Video games have made their home on any number of storage mediums over the years, from compact discs to cassette tapes to plastic cartridges. Someone even, in the 1980s, thought it was a good idea to put them on video tapes.
In the mid-to-late-80's, three companies began working on consoles designed to use video tapes as a means of playing video games. All were failures, yet one of them left enough of a legacy that it's worth taking a look at.
The first console was code-named the NEMO (otherwise known as Control-Vision), and was a joint-venture between toy giants Hasbro (who supplied millions in cash) and Isix, a company established by Atari founder Nolan Bushnell.
Work had begun on the NEMO in 1985 with another Bushnell company, Axlon, building a prototype unit based on a modified Colecovision console. When Hasbro invested in 1986, work could begin in earnest, and three demo titles were cobbled together under the supervision of Bushnell's partner Tom Zito to show the console's potential.
One of those games was Bottom of the Ninth Inning, a baseball title. Another was an "interactive" music video for The Cars' You might Think I'm Crazy. The third was a short demo/proof of concept called Scene of the Crime. The video to the left actually shows Hasbro executives being shown Scene of the Crime by the game's developers.
Other games in the pipeline for the NEMO/Control-Vision included a John Madden football title and a Police Academy tie-in, both of which have sadly never seen the light of day. Zito also oversaw the production of Sewer Shark, a full-motion-video action game which reportedly cost over $3 million and took a month to film.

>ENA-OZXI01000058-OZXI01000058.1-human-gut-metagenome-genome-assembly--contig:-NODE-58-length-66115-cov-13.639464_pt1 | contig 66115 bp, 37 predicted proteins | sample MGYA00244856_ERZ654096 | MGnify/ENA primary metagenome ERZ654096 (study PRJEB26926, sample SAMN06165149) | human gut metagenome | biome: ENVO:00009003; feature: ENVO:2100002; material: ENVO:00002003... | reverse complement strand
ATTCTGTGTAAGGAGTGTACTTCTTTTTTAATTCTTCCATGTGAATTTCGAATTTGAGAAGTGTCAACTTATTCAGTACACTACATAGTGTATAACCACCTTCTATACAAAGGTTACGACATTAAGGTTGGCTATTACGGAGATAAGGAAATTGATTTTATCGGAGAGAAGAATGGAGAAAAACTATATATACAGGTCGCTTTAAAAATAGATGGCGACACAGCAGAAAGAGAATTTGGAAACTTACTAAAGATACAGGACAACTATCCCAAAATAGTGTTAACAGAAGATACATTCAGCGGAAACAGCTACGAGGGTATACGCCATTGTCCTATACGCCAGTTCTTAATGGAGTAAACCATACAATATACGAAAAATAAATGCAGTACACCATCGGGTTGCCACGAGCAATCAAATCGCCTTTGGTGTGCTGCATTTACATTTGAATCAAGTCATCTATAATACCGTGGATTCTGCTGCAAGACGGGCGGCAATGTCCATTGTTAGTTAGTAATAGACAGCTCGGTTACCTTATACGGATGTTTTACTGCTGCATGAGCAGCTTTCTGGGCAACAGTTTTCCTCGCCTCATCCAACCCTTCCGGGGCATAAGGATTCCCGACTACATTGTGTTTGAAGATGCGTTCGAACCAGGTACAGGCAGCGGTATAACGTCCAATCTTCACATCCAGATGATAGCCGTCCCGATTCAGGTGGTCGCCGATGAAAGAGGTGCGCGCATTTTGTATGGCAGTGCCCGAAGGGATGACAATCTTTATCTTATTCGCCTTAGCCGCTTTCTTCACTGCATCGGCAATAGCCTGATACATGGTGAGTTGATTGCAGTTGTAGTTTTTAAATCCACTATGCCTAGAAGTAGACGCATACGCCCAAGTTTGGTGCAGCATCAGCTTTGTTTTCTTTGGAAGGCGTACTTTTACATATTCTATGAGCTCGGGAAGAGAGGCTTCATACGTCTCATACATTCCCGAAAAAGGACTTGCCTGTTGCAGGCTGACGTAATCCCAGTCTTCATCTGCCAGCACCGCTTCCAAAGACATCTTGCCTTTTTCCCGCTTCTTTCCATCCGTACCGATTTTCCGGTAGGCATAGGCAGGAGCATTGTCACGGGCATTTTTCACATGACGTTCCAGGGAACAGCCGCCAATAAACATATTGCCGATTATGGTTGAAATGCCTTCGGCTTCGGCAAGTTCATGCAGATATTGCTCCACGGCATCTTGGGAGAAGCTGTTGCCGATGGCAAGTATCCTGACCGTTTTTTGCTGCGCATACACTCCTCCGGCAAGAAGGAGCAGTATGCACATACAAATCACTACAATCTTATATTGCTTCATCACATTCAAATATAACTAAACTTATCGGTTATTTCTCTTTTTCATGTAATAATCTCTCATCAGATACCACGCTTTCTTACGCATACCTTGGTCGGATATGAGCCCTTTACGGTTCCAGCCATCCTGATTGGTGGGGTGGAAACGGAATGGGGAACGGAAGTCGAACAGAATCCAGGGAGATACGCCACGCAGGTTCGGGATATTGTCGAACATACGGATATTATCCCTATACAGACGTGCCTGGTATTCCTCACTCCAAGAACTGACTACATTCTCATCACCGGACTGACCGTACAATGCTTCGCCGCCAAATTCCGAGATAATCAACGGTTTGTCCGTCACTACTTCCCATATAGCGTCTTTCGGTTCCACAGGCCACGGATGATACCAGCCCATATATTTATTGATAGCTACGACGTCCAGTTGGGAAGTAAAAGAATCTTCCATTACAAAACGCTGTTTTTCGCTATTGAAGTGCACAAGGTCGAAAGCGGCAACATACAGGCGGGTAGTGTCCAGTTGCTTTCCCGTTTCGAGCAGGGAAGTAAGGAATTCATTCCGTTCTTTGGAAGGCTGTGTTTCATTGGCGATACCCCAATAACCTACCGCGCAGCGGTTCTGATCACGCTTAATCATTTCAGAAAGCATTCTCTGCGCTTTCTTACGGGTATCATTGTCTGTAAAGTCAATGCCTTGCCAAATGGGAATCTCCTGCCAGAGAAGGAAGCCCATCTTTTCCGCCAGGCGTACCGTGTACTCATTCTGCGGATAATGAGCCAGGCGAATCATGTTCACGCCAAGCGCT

Hasbro obviously weren't that impressed with it, though, because in late 1988 - less than two months before the console's planned 1989 release - Hasbro pulled the plug, deciding that the NEMO/Control-Vision's projected price of $299 would simply be too uncompetitive with the much cheaper Nintendo Entertainment System. Because the public never got a look at the console, nobody knows how the thing was actually going to work. A few years later, though, we'd catch a glimpse, as Tom Zito subsequently bought the rights to the console's games and quite literally locked them all away in a warehouse until they could be revived.
A second VHS-based console of the 1980s was called the Action Max. It was a very crude device, which used the VHS tape as little more than a storage medium for some basic light gun games. Because these "games" ran on a loop, and had no means of altering the on-screen action past the pre-determined footage, there was no way to "win" or "lose" an Action Max game.
Not surprisingly, the Action Max tanked as a result. One thing it did have going for it, though, were some amazing commercials.
The third machine was called the View-Master Interactive Vision, and like the Action Max, was barely a video game console at all. Designed for small kids, it played footage from children's TV shows like The Muppets and Sesame Street, and gave players limited choices as to how a scene currently playing would conclude.
So of the three VHS-based consoles, one is canned before ever being released and the other two were a dismal failure. Making it a historical dead-end, right? Well, not quite.
Tom Zito's collection of NEMO games may never have appeared on the console they were originally designed for, but when Sega was looking for titles for its upcoming Sega CD add-on, the pair made an unlikely, if perfect match. Zito's new company, Digital Pictures, not only put out Sewer Shark - which still bears Hasbro's contribution in its opening credits - on the Sega CD, but also fleshed out the Scene of the Crime demo and turned it into Night Trap, one of the most infamous video games of the time.
So while the concept of the VHS-based console never took off, some of its game design quirks carried on to the age of the CD-ROM, helping inspire a generation of linear, barely interactive games that would plague the Sega CD, 3DO and PC for years to come!